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The financing push comes amid growing calls for action on climate change.

Brent Lewin/Bloomberg

Canada’s fledgling cleantech industry is getting another financial boost after Montreal-based Ecofuel closed its inaugural venture-capital fund, raising $40.6-million from Quebec funders including the government of Quebec, Desjardins and the venture arms of labour funds Fonds de solidarité FTQ and Fondaction.

The seed-stage fund is part of an effort hatched by one of Canada’s premier cleantech venture-capital firms, Cycle Capital, earlier this decade, to help young cleantech companies evolve into compelling opportunities for risk capital investors. Cycle first helped create the Ecofuel accelerator in 2015 to host and support young firms, which was followed by the launch of the Ecofuel fund in 2017 to fund promising early-stage firms across the spectrum of clean technology, ranging from firms that help reduce energy consumption to plastic recyclers.

The fund, co-managed by industry veterans Richard Cloutier and Johanne Sévigny, provides upwards of $75,000 per investment in companies from Eastern Canada across the clean-technology spectrum. It has backed 12 firms to date, including seven that came out of the Ecofuel accelerator. That’s out of a total of more than 300 firms that have pitched Ecofuel, a number that suggests there is a need for early-stage capital in the sector, Mr. Cloutier said.

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Leah Lawrence, CEO of Sustainable Development Technology Canada (SDTC), a federal Crown corporation that funds cleantech firms, said Ecofuel’s work with cleantech startups “is key to the success of the ecosystem. This new money will more than double down on the opportunity for the next generation of entrepreneurs.”

In addition to Ecofuel, three other Canadian cleantech venture funds including Cycle are attempting to raise $700-million amid calls for more capital to boost the underfunded sector focused on the environment and climate change.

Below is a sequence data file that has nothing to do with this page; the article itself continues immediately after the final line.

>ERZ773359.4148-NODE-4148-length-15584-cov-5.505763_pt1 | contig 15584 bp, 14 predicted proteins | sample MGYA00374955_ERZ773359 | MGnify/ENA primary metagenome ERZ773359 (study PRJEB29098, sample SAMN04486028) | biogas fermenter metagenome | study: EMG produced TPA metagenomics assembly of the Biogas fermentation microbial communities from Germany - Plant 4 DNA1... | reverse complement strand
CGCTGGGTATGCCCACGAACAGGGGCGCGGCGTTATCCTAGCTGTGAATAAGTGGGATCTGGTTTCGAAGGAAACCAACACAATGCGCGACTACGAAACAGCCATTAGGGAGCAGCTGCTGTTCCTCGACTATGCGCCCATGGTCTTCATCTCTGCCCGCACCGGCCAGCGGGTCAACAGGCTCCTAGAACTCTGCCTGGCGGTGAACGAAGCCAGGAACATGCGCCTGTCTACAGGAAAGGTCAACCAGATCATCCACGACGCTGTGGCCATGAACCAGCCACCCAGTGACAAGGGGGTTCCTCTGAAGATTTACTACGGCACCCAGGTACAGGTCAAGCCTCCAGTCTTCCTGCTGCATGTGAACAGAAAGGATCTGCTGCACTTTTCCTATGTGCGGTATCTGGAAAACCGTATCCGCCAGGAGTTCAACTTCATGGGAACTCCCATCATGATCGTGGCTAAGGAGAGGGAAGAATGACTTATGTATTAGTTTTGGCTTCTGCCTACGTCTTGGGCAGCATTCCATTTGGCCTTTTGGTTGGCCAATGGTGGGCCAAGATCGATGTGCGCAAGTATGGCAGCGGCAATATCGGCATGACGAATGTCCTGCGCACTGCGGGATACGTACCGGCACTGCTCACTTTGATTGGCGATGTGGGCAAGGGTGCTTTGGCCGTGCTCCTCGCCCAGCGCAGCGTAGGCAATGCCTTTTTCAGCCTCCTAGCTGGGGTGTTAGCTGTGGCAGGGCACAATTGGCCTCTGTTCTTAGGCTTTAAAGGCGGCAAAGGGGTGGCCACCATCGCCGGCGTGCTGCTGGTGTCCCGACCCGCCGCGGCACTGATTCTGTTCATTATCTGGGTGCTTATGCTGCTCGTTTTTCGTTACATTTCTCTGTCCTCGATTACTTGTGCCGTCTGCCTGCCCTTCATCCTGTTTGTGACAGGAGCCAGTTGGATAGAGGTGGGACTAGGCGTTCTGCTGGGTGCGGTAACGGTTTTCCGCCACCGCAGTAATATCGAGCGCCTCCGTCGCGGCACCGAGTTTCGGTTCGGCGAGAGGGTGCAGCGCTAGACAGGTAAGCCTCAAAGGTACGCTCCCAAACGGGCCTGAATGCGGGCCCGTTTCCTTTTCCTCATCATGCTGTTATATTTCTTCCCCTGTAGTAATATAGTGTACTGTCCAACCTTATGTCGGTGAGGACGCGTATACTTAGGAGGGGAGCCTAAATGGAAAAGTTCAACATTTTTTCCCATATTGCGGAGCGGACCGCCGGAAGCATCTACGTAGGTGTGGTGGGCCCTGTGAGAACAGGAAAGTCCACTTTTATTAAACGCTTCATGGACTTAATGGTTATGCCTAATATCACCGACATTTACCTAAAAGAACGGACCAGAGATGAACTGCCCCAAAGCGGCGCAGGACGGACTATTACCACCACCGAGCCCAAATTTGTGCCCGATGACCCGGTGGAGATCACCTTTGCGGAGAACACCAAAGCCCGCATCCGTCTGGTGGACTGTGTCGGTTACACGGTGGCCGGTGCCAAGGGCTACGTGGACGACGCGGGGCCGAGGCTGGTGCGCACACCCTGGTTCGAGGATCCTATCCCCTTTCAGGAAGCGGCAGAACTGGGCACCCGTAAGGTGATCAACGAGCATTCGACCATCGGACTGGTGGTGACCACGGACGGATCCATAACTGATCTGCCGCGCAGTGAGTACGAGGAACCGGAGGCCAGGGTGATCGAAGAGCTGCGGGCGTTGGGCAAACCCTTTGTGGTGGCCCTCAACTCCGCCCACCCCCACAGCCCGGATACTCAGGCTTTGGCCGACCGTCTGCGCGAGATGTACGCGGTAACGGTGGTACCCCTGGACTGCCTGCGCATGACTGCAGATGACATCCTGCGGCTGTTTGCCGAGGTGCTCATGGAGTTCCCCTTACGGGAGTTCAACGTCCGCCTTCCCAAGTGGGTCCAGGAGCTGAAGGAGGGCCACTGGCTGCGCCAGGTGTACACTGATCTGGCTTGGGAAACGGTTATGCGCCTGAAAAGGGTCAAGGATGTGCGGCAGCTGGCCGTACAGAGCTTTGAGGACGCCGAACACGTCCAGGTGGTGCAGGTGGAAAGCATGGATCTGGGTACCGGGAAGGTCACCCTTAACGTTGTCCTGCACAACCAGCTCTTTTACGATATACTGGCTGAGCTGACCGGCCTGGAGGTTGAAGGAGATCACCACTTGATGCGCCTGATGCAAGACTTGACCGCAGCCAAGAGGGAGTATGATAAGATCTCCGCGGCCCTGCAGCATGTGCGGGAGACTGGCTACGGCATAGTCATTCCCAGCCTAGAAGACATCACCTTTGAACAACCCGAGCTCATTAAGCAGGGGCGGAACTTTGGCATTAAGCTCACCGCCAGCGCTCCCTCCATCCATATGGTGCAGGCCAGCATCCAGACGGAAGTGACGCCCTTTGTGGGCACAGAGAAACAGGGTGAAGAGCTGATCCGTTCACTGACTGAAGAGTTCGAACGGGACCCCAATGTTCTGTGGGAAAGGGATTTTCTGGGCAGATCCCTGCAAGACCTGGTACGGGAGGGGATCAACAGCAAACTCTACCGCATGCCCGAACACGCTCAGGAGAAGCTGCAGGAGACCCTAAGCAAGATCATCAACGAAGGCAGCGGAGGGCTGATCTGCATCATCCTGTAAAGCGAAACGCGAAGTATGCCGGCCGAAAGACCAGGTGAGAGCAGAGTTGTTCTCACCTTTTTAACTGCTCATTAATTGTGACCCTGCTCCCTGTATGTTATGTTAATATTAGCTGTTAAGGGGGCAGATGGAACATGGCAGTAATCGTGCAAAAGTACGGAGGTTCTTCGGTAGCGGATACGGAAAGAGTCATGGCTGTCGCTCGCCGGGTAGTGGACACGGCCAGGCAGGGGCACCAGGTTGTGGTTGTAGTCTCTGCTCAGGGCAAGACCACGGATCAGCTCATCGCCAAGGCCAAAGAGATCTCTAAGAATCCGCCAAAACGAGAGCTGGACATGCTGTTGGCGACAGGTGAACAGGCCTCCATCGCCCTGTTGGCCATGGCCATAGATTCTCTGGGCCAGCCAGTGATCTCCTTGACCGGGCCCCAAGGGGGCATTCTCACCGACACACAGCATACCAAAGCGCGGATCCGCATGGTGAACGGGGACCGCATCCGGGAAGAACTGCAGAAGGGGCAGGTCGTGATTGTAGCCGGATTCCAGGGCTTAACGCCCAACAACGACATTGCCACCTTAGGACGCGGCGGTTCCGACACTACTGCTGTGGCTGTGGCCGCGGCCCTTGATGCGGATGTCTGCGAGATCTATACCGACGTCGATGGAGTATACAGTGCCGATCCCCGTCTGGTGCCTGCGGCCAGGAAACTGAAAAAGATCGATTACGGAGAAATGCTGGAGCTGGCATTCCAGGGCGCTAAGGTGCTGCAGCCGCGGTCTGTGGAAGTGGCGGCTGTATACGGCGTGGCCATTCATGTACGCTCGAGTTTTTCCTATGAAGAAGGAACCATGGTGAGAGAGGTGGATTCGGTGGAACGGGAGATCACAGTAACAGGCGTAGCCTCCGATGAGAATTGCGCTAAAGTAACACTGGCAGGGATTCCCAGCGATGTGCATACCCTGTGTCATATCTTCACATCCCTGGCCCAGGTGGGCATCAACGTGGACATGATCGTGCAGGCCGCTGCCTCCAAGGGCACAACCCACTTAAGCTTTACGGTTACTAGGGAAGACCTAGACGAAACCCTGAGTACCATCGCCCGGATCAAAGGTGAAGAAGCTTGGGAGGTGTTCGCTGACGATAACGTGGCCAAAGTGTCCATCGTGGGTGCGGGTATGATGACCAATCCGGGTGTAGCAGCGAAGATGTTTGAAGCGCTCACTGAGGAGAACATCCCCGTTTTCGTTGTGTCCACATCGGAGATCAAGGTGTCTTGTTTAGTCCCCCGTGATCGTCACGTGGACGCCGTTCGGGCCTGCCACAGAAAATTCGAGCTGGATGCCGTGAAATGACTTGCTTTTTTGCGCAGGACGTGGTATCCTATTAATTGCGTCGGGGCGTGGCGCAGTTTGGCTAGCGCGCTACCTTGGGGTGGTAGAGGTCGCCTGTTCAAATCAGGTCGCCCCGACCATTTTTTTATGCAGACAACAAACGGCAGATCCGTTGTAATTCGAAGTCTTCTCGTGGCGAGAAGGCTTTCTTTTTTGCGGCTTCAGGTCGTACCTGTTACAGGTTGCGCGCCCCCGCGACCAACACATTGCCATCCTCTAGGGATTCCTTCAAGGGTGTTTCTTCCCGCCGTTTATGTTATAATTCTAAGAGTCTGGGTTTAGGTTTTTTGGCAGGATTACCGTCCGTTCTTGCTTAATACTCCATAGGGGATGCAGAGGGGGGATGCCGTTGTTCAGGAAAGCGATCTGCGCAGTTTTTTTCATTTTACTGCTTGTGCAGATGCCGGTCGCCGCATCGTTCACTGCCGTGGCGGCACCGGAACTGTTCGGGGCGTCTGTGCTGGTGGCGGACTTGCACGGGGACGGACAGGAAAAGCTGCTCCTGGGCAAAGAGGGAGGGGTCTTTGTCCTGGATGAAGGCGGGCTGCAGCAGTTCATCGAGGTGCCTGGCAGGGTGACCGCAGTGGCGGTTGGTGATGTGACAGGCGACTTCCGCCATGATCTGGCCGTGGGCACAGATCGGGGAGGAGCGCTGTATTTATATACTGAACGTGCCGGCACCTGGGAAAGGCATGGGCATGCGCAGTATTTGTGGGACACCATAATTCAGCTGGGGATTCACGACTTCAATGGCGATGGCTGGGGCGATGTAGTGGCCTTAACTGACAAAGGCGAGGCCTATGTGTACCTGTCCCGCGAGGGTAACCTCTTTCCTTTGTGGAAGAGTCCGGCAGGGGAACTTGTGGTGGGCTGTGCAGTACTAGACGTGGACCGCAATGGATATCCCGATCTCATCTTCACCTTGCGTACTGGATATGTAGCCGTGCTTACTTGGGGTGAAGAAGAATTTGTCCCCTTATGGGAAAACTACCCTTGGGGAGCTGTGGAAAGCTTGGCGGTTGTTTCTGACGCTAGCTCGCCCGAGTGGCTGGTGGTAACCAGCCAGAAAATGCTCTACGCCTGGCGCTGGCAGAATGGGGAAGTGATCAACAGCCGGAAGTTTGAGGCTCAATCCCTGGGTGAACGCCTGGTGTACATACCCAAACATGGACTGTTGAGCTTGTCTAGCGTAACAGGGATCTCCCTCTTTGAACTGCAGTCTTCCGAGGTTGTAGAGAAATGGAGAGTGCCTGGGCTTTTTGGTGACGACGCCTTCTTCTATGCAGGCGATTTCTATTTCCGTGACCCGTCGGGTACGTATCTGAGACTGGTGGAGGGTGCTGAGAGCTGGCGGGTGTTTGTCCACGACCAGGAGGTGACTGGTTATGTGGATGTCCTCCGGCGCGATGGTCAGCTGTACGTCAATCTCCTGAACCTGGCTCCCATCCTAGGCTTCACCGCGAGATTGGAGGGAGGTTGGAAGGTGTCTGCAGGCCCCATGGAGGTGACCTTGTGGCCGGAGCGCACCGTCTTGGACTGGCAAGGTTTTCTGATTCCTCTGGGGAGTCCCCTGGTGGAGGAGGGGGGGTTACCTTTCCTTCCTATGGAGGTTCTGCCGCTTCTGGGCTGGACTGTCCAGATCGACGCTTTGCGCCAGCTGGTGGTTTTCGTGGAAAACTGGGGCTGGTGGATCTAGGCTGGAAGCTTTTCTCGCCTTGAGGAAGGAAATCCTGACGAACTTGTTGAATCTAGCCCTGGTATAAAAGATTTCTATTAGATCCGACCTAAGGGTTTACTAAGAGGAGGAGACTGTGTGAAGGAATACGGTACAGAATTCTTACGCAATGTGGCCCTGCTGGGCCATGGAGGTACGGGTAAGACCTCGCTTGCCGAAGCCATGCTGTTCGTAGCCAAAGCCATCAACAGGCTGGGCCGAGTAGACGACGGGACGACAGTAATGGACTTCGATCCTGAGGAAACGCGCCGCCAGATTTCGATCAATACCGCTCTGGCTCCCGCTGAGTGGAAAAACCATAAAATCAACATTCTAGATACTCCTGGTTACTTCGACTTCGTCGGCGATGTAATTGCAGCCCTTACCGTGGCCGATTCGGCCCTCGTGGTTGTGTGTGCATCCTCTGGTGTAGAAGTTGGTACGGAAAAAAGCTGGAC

Toronto-based ArcTern Ventures said last fall it had raised $60-million of the $150-million target for its second cleantech fund, while veteran Vancouver-based cleantech investor Chrysalix Venture Capital said it had raised more than a third of the minimum $120-million goal for its fourth fund, with a maximum target of $250-million. Cycle is in the process of raising a cleantech fund ranging between $150-million and $300-million in size, anchored by $50-million from the Quebec government.

The financing push comes amid growing calls for action on climate change, as denizens of the cleantech sector try to bring momentum to a domestic industry that has been relatively underfunded compared to other countries and has struggled to sell their goods and services to risk-averse corporate customers at home.

The new funds are a welcome addition to a sector composed of 850-plus companies with combined revenues of $13.3-billion and $6.7-billion in exports in 2015, according to Ottawa market-research firm Analytica Advisors – but which has suffered from “relatively weak” private financing options domestically, according to a 2016 study by Cycle and SDTC.

Other backers of the Ecofuel fund include the Business Development Bank of Canada and the Consortium de Recherche et Innovations en Bioprocédés Industriels du Québec.

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